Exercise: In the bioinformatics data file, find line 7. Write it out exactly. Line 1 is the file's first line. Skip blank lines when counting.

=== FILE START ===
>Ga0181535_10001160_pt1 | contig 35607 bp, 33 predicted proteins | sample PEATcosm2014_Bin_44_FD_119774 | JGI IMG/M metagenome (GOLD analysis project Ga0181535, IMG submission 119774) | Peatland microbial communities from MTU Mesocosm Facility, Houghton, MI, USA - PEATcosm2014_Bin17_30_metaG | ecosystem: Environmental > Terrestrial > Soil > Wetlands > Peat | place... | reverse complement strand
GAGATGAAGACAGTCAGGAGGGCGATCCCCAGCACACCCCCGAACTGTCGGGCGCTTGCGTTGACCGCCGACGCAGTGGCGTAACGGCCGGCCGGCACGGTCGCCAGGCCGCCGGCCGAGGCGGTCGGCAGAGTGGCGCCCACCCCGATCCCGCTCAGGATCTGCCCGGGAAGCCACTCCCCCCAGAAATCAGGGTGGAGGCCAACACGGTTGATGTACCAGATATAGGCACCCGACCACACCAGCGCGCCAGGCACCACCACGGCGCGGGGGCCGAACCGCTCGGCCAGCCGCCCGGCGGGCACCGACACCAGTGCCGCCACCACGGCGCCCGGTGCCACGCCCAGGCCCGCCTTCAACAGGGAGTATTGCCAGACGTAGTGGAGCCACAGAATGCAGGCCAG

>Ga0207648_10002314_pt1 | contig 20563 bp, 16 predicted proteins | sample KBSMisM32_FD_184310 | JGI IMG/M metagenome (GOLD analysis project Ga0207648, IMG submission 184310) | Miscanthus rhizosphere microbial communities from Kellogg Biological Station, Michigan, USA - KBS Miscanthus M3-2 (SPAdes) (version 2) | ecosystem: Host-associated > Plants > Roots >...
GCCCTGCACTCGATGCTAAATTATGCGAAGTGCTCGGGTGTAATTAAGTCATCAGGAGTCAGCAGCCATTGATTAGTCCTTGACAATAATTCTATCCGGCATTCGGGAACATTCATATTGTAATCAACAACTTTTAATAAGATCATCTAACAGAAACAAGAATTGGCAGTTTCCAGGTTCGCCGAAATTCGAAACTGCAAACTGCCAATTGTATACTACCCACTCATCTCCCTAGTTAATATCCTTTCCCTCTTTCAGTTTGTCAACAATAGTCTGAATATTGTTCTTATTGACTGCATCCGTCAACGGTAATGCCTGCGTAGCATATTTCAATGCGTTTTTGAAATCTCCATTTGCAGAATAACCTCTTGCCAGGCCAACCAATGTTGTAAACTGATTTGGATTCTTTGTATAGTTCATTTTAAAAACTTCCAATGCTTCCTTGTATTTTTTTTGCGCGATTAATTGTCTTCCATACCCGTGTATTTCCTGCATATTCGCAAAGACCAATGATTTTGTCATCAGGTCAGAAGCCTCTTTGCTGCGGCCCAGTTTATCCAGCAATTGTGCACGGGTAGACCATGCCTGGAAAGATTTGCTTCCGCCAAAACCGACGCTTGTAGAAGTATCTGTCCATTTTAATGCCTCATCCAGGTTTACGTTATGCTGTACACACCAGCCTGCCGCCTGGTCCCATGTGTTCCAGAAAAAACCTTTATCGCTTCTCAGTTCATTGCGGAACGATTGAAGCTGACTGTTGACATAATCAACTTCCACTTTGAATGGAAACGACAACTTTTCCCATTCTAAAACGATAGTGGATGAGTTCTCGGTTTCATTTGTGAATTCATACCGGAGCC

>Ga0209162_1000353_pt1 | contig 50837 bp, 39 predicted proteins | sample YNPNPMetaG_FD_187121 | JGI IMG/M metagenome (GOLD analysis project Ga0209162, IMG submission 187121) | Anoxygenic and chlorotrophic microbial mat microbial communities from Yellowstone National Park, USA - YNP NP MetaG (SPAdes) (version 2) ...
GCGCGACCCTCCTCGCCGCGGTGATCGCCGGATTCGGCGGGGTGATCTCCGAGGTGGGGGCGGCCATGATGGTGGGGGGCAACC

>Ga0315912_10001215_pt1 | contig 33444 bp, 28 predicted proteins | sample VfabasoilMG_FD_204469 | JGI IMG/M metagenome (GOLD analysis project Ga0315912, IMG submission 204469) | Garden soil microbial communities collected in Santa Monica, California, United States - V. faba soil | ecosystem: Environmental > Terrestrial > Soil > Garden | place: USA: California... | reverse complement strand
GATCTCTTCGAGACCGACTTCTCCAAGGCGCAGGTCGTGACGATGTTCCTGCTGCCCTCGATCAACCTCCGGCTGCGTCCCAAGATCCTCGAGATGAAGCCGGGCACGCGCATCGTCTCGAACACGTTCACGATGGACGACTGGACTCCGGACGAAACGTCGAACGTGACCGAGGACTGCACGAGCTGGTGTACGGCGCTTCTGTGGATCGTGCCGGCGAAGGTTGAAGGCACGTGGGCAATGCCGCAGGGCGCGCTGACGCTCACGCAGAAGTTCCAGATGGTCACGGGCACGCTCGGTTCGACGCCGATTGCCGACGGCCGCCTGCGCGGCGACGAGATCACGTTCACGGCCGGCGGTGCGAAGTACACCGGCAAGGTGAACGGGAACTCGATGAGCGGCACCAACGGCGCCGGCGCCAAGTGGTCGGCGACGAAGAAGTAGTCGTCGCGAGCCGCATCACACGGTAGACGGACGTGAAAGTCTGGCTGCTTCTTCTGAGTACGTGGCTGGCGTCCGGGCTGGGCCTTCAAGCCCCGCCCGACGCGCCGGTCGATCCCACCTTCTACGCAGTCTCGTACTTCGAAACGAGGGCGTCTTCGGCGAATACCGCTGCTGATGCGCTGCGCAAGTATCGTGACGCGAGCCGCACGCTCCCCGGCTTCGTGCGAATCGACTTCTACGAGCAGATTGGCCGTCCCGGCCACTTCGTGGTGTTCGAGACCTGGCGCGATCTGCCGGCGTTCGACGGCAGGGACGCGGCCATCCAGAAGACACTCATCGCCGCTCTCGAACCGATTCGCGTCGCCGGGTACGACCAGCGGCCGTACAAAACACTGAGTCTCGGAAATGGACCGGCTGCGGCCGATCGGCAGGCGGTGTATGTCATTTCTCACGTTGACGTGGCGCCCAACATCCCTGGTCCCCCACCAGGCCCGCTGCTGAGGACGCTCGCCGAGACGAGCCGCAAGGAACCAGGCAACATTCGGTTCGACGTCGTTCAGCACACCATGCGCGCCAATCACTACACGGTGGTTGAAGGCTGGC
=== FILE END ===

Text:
>Ga0315912_10001215_pt1 | contig 33444 bp, 28 predicted proteins | sample VfabasoilMG_FD_204469 | JGI IMG/M metagenome (GOLD analysis project Ga0315912, IMG submission 204469) | Garden soil microbial communities collected in Santa Monica, California, United States - V. faba soil | ecosystem: Environmental > Terrestrial > Soil > Garden | place: USA: California... | reverse complement strand